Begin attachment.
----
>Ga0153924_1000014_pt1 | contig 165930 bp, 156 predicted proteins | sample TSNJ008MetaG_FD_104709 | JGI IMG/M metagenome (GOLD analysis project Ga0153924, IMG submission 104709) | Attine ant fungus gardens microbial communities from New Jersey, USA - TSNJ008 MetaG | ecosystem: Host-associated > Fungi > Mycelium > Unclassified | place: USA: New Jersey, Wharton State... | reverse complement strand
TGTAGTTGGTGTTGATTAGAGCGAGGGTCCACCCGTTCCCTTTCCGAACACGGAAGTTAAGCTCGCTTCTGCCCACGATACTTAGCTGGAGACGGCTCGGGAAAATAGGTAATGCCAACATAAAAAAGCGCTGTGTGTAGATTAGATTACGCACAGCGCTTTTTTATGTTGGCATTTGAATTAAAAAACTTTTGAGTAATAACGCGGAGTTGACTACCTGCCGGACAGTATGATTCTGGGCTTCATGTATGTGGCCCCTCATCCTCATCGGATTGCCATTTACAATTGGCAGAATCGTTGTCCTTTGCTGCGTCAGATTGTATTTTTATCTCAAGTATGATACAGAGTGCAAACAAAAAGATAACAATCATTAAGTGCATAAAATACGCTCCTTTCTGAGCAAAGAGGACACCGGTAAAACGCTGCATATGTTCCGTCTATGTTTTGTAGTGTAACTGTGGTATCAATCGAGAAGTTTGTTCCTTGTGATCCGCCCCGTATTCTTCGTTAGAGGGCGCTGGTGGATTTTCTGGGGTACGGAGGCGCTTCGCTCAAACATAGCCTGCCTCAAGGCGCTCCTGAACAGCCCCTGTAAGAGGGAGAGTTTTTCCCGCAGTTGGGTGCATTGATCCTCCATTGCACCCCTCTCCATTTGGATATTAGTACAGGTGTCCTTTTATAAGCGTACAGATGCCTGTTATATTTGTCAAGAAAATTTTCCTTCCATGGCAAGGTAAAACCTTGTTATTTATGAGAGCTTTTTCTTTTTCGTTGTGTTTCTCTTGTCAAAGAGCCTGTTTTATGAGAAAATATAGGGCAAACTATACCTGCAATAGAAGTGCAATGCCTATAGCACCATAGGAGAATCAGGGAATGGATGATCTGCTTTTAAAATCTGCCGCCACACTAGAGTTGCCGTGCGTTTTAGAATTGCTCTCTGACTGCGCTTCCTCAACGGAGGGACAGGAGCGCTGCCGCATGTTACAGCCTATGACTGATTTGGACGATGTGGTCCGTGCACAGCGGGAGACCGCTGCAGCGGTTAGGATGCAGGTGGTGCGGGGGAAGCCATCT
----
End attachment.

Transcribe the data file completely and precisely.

>Ga0153924_1000014_pt1 | contig 165930 bp, 156 predicted proteins | sample TSNJ008MetaG_FD_104709 | JGI IMG/M metagenome (GOLD analysis project Ga0153924, IMG submission 104709) | Attine ant fungus gardens microbial communities from New Jersey, USA - TSNJ008 MetaG | ecosystem: Host-associated > Fungi > Mycelium > Unclassified | place: USA: New Jersey, Wharton State... | reverse complement strand
TGTAGTTGGTGTTGATTAGAGCGAGGGTCCACCCGTTCCCTTTCCGAACACGGAAGTTAAGCTCGCTTCTGCCCACGATACTTAGCTGGAGACGGCTCGGGAAAATAGGTAATGCCAACATAAAAAAGCGCTGTGTGTAGATTAGATTACGCACAGCGCTTTTTTATGTTGGCATTTGAATTAAAAAACTTTTGAGTAATAACGCGGAGTTGACTACCTGCCGGACAGTATGATTCTGGGCTTCATGTATGTGGCCCCTCATCCTCATCGGATTGCCATTTACAATTGGCAGAATCGTTGTCCTTTGCTGCGTCAGATTGTATTTTTATCTCAAGTATGATACAGAGTGCAAACAAAAAGATAACAATCATTAAGTGCATAAAATACGCTCCTTTCTGAGCAAAGAGGACACCGGTAAAACGCTGCATATGTTCCGTCTATGTTTTGTAGTGTAACTGTGGTATCAATCGAGAAGTTTGTTCCTTGTGATCCGCCCCGTATTCTTCGTTAGAGGGCGCTGGTGGATTTTCTGGGGTACGGAGGCGCTTCGCTCAAACATAGCCTGCCTCAAGGCGCTCCTGAACAGCCCCTGTAAGAGGGAGAGTTTTTCCCGCAGTTGGGTGCATTGATCCTCCATTGCACCCCTCTCCATTTGGATATTAGTACAGGTGTCCTTTTATAAGCGTACAGATGCCTGTTATATTTGTCAAGAAAATTTTCCTTCCATGGCAAGGTAAAACCTTGTTATTTATGAGAGCTTTTTCTTTTTCGTTGTGTTTCTCTTGTCAAAGAGCCTGTTTTATGAGAAAATATAGGGCAAACTATACCTGCAATAGAAGTGCAATGCCTATAGCACCATAGGAGAATCAGGGAATGGATGATCTGCTTTTAAAATCTGCCGCCACACTAGAGTTGCCGTGCGTTTTAGAATTGCTCTCTGACTGCGCTTCCTCAACGGAGGGACAGGAGCGCTGCCGCATGTTACAGCCTATGACTGATTTGGACGATGTGGTCCGTGCACAGCGGGAGACCGCTGCAGCGGTTAGGATGCAGGTGGTGCGGGGGAAGCCATCT